Alexander Sproat, banker, and formerly member of Parliament from the north riding of Bruce, was born at Esquesing, near Milton, county of Halton, June 24, 1835. His father, Adam Sproat, farmer, was from the county of Kirkcudbright, Scotland; his mother before her marriage, was Eleanor Brown, daughter of Alexander Brown, a United Empire Loyalist.
Alexander was educated at Knox College, Toronto, and Queen’s College, Kingston, receiving the degree of Bachelor of Arts from the latter institution in 1852. After leaving college, he was on the engineer’s staff at the construction of the Grand Trunk railway; subsequently studied surveying, and followed the business of provincial surveyor until 1861, when he assumed the management of the Commercial Bank of Canada, at Southampton, county of Bruce, and held that situation until the failure of that institution in 1867. In the spring of 1868, Mr. Sproat was appointed manager of the Merchants’ Bank of Canada, at Walkerton, and is still connected with that institution. He is a first-class business man.
Mr. Sproat was treasurer of the county of Bruce for seventeen years; has held the offices of mayor and reeve of Walkerton, and was a member of the House of Commons, from 1867 to 1872, his politics being Conservative. He was defeated for re-election in 1872, by less than a score of votes, the riding being Reform.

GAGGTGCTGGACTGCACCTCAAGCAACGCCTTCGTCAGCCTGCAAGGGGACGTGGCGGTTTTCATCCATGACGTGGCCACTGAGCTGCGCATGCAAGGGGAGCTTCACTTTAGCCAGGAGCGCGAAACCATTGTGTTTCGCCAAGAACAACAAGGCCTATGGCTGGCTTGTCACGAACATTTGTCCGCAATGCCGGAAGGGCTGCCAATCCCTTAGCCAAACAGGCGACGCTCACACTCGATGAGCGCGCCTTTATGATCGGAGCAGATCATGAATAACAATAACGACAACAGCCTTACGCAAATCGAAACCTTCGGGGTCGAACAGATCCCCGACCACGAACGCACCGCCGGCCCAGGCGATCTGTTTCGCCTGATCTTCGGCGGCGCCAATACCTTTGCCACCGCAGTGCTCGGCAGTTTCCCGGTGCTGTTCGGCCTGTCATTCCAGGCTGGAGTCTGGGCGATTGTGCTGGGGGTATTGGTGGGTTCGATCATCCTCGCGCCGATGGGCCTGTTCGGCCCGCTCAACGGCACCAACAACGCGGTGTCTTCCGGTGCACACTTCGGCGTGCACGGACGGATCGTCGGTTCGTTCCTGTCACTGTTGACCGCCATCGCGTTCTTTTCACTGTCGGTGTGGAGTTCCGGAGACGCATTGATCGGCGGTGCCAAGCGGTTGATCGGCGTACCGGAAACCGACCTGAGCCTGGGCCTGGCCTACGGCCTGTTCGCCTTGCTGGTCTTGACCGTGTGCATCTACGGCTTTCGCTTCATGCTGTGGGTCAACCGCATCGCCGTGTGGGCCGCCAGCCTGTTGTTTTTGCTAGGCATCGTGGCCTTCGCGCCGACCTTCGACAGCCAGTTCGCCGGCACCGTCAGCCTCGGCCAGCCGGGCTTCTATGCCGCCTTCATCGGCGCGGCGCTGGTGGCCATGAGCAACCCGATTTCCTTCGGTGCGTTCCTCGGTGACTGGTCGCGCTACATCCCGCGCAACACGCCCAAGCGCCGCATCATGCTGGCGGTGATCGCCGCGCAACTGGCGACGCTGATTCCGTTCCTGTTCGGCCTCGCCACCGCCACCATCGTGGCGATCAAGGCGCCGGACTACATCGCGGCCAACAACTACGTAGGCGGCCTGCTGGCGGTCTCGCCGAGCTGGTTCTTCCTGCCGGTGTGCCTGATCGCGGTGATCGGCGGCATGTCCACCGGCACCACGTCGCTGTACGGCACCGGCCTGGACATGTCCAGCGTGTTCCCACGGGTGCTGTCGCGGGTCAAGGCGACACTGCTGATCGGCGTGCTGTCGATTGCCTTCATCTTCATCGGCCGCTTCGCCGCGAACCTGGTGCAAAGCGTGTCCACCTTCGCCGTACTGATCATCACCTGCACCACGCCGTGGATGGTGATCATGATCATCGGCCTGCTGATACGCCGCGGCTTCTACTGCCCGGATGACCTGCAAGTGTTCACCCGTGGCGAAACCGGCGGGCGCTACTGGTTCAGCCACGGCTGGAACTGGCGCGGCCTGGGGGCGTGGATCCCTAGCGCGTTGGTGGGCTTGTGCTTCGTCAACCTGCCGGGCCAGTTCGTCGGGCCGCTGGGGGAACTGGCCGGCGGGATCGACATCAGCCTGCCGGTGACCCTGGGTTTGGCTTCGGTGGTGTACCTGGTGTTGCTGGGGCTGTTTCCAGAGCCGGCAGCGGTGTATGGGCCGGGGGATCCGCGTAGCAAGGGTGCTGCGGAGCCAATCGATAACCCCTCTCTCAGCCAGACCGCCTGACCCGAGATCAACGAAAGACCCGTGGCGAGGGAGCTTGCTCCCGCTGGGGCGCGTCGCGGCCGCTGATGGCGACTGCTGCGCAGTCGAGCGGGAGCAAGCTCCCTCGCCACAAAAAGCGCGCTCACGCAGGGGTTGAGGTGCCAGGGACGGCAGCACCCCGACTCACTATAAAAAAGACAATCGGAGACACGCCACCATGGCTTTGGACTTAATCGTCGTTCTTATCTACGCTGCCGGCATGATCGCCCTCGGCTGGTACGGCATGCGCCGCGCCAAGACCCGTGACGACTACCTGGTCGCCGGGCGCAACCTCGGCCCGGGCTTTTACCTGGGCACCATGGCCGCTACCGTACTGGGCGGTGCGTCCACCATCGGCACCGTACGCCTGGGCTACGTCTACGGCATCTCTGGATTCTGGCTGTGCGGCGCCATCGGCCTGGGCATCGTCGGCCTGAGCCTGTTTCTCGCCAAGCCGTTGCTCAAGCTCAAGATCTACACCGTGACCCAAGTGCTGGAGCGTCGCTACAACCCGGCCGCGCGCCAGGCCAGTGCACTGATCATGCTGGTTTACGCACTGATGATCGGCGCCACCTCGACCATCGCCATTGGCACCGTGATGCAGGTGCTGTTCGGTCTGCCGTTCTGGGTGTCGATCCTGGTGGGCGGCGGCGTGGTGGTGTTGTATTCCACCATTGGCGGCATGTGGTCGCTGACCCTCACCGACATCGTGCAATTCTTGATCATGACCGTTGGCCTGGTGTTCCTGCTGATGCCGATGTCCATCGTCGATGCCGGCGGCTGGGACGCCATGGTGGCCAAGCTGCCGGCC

In 1861 Mr. Sproat was appointed Captain of the Southampton Rifles; served three months as acting Major during the Fenian raid of 1866, being stationed part of the time at Goderich and part at Sarnia, and was promoted to the Colonelcy in the autumn of the same year, and is still holding that rank.
He is a member of St. Paul’s Presbyterian church, an elder of the same, and a liberal supporter of religious and benevolent institutions. In 1879 he was a delegate to the General Assembly of his denomination.
In January 1861, Colonel Sproat married Eliza Watkins McNabb, daughter of Alexander McNabb, crown land agent, county of Bruce, residence Southampton; they have three children living, and have lost two.